Boeing Whistleblower Found Dead From Alleged Self-Inflicted Means

By Brian Myers | Published

John Barnett, a 30+ year Boeing employee who recently testified to federal officials about alleged wrongdoings by the airplane manufacturer, was found dead on March 9 from an apparent self-inflicted gunshot wound. Barnett’s body was found in his pickup truck parked in the lot of a hotel in Charleston, South Carolina, where the Boeing retiree was staying amid depositions to attorneys in a case against his former employer. His death is just the latest in a series of events that puts the company under a giant microscope of scrutiny.

Boeing’s Safety Compliances Called Into Question

Boeing’s woes surfaced earlier this year when an emergency exit door blew open mid-flight on a recently constructed Boeing 737 Max shortly after it took off from Portland International Airport. The initial report from the US National Transportation Safety Board¬†revealed that four ill-fitting bolts designed to hold the door in place caused the door to fall off. This prompted an intensive investigation by the Federal Aviation Administration into Boeing, where it was found that the company had multiple instances of failing to comply with safety standards.

Whistleblower Says Boeing Forced Workers To Use Defective Parts

According to Barnett’s testimony, Boeing had committed a myriad of safety violations in the production of multiple styles of aircraft. As a quality manager at the Boeing plant in North Charleston in 2010, Barnett alleged that he and other workers were pressured by management to use substandard and defective parts in the production of the 787 Dreamliner. But the allegations Barnett made against Boeing don’t end there.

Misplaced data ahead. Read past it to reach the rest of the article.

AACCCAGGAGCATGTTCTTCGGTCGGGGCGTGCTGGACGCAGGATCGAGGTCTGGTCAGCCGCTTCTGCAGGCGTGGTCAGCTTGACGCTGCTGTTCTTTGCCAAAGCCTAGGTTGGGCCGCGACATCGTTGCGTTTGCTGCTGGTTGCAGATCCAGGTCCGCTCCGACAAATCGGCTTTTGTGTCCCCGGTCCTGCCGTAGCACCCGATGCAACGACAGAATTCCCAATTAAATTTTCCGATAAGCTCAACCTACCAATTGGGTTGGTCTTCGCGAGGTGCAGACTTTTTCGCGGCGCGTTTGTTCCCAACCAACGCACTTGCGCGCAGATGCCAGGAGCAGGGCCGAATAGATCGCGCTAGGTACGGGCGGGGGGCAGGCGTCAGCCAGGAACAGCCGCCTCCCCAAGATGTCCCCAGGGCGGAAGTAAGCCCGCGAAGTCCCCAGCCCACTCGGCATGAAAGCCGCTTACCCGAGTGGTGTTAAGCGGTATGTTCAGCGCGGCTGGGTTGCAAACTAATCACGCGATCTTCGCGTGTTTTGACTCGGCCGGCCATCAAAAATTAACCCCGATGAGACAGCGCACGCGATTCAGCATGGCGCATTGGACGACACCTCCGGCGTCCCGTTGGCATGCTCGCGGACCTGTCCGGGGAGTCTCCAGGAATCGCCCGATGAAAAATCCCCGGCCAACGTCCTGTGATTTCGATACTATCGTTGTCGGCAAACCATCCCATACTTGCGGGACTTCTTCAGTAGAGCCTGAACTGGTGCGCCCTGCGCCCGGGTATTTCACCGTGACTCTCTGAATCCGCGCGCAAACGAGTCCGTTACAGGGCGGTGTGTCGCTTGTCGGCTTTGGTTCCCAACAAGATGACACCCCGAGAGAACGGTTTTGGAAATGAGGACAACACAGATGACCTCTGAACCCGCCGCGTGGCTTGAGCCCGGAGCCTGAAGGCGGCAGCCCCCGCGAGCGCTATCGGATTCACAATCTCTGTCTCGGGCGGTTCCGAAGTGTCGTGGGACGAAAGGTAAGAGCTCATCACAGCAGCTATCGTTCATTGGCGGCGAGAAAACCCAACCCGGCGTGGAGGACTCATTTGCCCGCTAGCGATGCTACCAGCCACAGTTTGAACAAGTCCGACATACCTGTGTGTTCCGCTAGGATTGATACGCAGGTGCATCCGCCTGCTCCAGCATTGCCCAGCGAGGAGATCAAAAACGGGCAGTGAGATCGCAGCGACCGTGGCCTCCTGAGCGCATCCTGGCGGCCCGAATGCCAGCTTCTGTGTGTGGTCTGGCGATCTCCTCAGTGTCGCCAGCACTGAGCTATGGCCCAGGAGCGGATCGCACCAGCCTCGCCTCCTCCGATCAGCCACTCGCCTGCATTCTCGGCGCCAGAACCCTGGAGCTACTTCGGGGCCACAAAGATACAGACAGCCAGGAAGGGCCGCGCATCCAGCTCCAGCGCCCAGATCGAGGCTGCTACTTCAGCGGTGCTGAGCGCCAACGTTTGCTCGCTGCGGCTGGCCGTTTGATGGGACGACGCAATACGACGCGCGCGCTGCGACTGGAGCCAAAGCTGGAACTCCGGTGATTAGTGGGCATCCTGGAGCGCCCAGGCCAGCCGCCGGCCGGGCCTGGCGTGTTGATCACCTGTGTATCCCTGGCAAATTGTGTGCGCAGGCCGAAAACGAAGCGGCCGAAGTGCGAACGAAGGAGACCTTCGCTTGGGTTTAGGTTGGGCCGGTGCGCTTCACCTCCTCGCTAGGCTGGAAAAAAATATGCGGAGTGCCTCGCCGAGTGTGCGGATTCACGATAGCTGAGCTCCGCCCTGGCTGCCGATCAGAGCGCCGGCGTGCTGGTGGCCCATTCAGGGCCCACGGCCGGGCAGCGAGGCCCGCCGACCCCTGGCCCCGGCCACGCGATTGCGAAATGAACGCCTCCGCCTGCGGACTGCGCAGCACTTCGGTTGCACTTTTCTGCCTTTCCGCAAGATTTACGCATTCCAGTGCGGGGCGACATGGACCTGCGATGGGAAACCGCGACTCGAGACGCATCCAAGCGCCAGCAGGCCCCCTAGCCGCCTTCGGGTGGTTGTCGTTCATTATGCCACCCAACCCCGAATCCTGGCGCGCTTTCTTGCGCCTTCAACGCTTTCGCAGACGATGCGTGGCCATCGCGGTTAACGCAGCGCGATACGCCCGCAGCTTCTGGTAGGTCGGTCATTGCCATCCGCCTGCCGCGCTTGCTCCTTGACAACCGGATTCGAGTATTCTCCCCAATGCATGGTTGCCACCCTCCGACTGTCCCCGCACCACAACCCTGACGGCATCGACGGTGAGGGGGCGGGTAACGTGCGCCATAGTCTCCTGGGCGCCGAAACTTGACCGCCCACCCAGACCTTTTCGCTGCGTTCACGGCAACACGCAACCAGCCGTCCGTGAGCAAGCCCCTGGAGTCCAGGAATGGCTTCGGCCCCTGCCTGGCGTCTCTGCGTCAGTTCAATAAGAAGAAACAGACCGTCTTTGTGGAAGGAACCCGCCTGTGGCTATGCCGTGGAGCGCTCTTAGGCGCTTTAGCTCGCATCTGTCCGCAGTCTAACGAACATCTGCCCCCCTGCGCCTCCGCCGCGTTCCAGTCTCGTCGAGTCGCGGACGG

Boeing Reportedly Knew Oxygen Masks Didn’t Work

In one particularly disturbing accusation against Boeing, Barnett stated to attorneys in his deposition that the emergency oxygen masks on board had an alarming fail rate in testing. The retiree stated that one in four of the masks would not function if they were needed during a flight, putting scores of lives in serious jeopardy every trip. Barnett attributes this failure, among others, to the rushed rate of production employees were pressured by management to maintain.

Additionally, Barnett said that Boeing employees failed to track defective plane parts as they were identified along assembly lines. This led to many of the parts identified as unusable to go missing, and later end up being used during production. Parts that had been identified as defective and dumped into scrap bins were also put back into use as the pressure to produce was amplified by management.

Barnett’s Allegations Have Credit

maggot plane

Since his retirement in 2017, Barnett had made it his mission to expose what he asserts is willful negligence on the part of Boeing. While Boeing denies the allegations that their former employee has publicly made against it, a previous FAA investigation into the manufacturer showed that more than 50 “non-conforming” parts were unaccounted for, perhaps giving Barnett’s story of these parts being unlawfully used some credence. Boeing was forced to remedy the violations by the regulatory agency before it could create other dangers for passengers.

Barnett’s Death Is Under Investigation

Boeing, as well as one of its key suppliers, remains under intense scrutiny by the FAA and the public. The death of Barnett is an ongoing investigation by local authorities in Charleston and halts his testimony against Boeing. Barnett had been scheduled to resume depositions the day he was found dead.

Source: BBC News